Overview of how local government finance works
Paying for local government services
Local government spending amounts to about 27% of all public spending. Local authorities spend the majority of this on providing schools, social services and maintaining roads, but they also provide many other services. Local government spending pays for many different types of local authority. These include county councils, district councils, London and Metropolitan authorities, and police and fire services.
Overall, local government spending is paid for by three main sources:
- central government − 61%
- business rates − 17%
- council tax − 22%
However, the local funding received by individual authorities varies significantly depending on the local tax base for council tax, the demography of local service need and the services provided by different types of local authority.
Funding from central government
The biggest single amount that local government receives is from central government. This is made up from ‘specific’ grants (54%), and a general grant (7%) for local authorities and the police:
Specific grants are provided by central government to pay directly for individual services, such as running schools and helping vulnerable people with their housing and accommodation needs. Local authorities and schools would normally only spend this allocated grant money on the specified purposes.
A general grant is also paid by central government to local authorities. This is known as the Revenue Support Grant or Formula Grant. Formula Grant is largely funded by local business rates income (which is ultimately collected for central government). General grant and business rates are added together to make up the Formula Grant, which is then distributed to local authorities using a complex formula.
Business rates (17%) are also known as non-domestic rates. They are the tax on business premises set by central government. Although they are collected locally by district and borough councils, the money raised is then passed to central government. The Government then distributes the money back to local authorities as Formula Grant.
Further details about how business rates are individually assessed can be found on the website of the Valuation Office.
In terms of the national picture, there are relatively few large business premises in East Sussex county.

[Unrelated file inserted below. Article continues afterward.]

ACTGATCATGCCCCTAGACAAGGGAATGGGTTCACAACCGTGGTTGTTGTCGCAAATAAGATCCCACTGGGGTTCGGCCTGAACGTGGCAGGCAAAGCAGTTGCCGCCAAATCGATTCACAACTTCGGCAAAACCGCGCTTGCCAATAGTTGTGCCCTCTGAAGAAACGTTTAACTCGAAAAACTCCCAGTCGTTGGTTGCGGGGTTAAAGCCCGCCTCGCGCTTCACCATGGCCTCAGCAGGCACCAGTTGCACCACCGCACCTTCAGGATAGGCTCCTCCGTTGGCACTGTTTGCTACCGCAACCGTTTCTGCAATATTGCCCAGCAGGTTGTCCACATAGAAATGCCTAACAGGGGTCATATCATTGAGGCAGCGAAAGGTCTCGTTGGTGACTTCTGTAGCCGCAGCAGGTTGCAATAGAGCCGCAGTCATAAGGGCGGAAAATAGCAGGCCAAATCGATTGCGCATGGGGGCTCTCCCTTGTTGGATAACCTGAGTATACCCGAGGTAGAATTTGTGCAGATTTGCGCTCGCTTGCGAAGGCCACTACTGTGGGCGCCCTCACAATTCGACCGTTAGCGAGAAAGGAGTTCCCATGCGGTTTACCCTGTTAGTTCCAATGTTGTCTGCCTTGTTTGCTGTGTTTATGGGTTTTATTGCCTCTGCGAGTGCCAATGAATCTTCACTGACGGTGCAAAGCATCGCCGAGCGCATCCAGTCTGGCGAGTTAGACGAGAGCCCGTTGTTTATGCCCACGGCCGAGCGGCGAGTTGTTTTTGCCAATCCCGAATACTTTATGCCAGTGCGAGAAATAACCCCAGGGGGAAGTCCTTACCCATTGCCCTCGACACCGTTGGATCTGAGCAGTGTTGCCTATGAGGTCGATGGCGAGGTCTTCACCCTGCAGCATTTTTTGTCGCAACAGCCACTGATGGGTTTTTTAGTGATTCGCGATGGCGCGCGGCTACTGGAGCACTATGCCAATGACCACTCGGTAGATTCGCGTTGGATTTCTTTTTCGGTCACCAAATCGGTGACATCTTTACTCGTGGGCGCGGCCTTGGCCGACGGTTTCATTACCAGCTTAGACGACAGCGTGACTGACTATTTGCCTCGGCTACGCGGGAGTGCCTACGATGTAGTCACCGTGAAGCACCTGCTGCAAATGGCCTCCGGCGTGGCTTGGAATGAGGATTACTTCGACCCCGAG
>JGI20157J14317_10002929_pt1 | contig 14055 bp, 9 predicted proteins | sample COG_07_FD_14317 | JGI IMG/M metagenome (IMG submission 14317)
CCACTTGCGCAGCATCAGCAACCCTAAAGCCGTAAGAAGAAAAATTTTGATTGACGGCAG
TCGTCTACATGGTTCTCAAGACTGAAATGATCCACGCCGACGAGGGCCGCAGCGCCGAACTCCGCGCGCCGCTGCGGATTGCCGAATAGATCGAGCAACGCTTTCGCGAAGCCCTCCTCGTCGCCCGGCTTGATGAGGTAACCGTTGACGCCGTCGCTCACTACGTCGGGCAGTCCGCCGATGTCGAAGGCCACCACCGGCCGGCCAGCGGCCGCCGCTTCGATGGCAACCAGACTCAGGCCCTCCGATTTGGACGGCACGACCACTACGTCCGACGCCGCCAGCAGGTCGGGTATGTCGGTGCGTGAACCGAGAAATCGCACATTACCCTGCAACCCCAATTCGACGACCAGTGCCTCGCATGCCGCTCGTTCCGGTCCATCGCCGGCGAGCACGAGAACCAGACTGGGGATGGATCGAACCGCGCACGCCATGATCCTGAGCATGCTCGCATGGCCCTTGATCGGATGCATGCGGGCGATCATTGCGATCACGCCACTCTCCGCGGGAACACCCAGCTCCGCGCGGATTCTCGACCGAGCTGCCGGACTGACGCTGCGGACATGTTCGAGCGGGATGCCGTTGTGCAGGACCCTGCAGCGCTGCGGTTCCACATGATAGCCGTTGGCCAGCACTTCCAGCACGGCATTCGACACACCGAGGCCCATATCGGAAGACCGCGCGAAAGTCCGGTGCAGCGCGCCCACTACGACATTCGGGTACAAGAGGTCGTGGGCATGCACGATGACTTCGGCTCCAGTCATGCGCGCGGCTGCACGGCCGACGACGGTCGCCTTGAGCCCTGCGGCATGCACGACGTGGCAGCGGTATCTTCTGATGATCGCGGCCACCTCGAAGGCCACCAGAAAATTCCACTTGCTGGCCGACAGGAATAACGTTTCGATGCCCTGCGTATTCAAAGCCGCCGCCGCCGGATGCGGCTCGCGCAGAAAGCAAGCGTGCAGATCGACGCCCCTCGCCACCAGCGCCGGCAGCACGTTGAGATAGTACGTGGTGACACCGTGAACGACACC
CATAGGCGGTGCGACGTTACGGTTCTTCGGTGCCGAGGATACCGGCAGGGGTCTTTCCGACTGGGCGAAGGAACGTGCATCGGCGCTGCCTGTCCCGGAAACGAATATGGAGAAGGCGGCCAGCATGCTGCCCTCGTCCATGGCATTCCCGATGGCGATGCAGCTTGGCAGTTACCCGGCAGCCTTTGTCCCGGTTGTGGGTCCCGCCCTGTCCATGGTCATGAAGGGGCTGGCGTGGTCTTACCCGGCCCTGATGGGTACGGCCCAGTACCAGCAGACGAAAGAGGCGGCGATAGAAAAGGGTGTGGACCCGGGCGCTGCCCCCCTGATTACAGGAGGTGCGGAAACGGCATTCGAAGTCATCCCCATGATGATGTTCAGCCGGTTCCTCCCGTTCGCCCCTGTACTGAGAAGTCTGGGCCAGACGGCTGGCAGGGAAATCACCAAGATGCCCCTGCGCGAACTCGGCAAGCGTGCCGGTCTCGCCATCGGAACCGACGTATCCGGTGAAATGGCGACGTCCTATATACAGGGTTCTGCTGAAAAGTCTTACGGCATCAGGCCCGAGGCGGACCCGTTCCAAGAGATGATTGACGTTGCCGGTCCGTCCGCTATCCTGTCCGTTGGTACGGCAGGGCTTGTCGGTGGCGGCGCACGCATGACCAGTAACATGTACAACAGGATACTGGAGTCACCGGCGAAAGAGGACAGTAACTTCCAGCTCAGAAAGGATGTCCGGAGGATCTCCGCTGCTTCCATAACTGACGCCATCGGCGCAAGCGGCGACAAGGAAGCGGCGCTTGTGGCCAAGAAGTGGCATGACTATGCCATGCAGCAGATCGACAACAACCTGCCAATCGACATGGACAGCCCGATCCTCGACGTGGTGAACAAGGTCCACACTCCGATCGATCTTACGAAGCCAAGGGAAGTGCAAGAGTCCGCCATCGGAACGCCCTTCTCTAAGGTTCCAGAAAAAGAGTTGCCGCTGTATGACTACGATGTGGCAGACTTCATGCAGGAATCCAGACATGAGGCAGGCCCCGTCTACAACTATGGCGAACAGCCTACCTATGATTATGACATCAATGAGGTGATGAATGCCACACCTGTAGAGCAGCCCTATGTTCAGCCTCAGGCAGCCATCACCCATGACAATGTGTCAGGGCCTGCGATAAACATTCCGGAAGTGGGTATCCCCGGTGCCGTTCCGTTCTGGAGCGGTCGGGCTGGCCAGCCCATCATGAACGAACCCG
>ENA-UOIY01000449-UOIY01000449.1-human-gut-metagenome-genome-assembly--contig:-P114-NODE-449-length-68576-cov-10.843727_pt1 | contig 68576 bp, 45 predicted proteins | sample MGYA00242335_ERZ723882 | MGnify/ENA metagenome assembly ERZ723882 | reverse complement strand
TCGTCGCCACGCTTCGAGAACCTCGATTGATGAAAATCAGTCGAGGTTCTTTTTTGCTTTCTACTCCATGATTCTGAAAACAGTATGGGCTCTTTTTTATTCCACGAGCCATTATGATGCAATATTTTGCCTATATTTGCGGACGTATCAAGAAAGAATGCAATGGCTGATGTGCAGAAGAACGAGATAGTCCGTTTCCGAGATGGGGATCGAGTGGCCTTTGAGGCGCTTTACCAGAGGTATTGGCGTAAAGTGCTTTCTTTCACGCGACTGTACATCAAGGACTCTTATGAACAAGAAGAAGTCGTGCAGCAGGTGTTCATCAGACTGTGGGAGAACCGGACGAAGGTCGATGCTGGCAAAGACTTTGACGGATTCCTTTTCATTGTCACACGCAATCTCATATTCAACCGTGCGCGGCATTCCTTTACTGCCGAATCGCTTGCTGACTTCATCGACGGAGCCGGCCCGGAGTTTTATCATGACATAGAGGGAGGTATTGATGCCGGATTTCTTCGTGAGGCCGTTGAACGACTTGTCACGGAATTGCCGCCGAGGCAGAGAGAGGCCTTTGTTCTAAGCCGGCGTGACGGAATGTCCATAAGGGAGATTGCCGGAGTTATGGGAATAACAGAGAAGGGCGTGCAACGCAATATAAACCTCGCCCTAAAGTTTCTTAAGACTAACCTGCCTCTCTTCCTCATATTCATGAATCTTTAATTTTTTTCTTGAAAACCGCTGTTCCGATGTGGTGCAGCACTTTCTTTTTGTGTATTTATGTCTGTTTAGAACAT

Council tax (22%) pays for nearly a quarter of all local services. There can be pressure for large council tax increases if central government funding does not keep up with the local government spending increases needed to maintain and improve local services. This has caused the significant rises in council tax (nationally) in recent years.
Annual budget and financial planning
A local council cannot finalise its budget plans until it knows:
- how much it needs to spend on maintaining its services to an acceptable level
- the additional spending pressures it has for service developments, price increases and pay awards
- the level of savings it can achieve
- how much it will receive from central government.
When a local council knows these sums, it can calculate the amount it needs to collect from council tax.
At East Sussex County Council, our process for setting our budget typically starts 14 months beforehand, and budgets are considered over a 4-year planning cycle. Because much information is unknown at the time, these figures provide only an indication of how much future funding will become available.
Senior staff consider spending pressures in the previous spring. Cabinet then sets out initial guidelines over the summer, and discussions continue as our Government grant figures are received before Christmas. Plans are refined in the new year, and the full budget is finally approved in February, for formal publication in April.
All the major budget decisions are discussed and approved by our Cabinet. The final budget is then agreed at full County Council meetings. The reports and minutes for these meetings are all published on our website:
How we match our budget and policies
We make sure our budget plans meet our policy needs by using a process called ‘Reconciling Policy, Performance and Resources’. We use this process throughout the year. In line with this process, we have long-term budget plans to reduce council tax rises:
The emergency budget of the coalition Government in June 2010, and the national Spending Review in October, will impact our normal budget process for a number of years to come. This is in line with the Government’s national need for “deficit reduction”.
Limits on council spending
The Government exerts pressures on local councils to invest in and improve their public services, and also to limit their spending so that budgets do not increase in an unreasonable manner.
The Government requires local councils to provide services to national standards. If it considers that standards are not being achieved then the local council needs to invest in that service, paid for by reducing other services or by additional council tax.
The Government has previously held wide-ranging powers to limit or ‘cap’ increases in council tax. It is now planning legislation to hand over these powers and to instead require local authorities to hold a local referendum if they seek to set, in its view, an excessive council tax increase.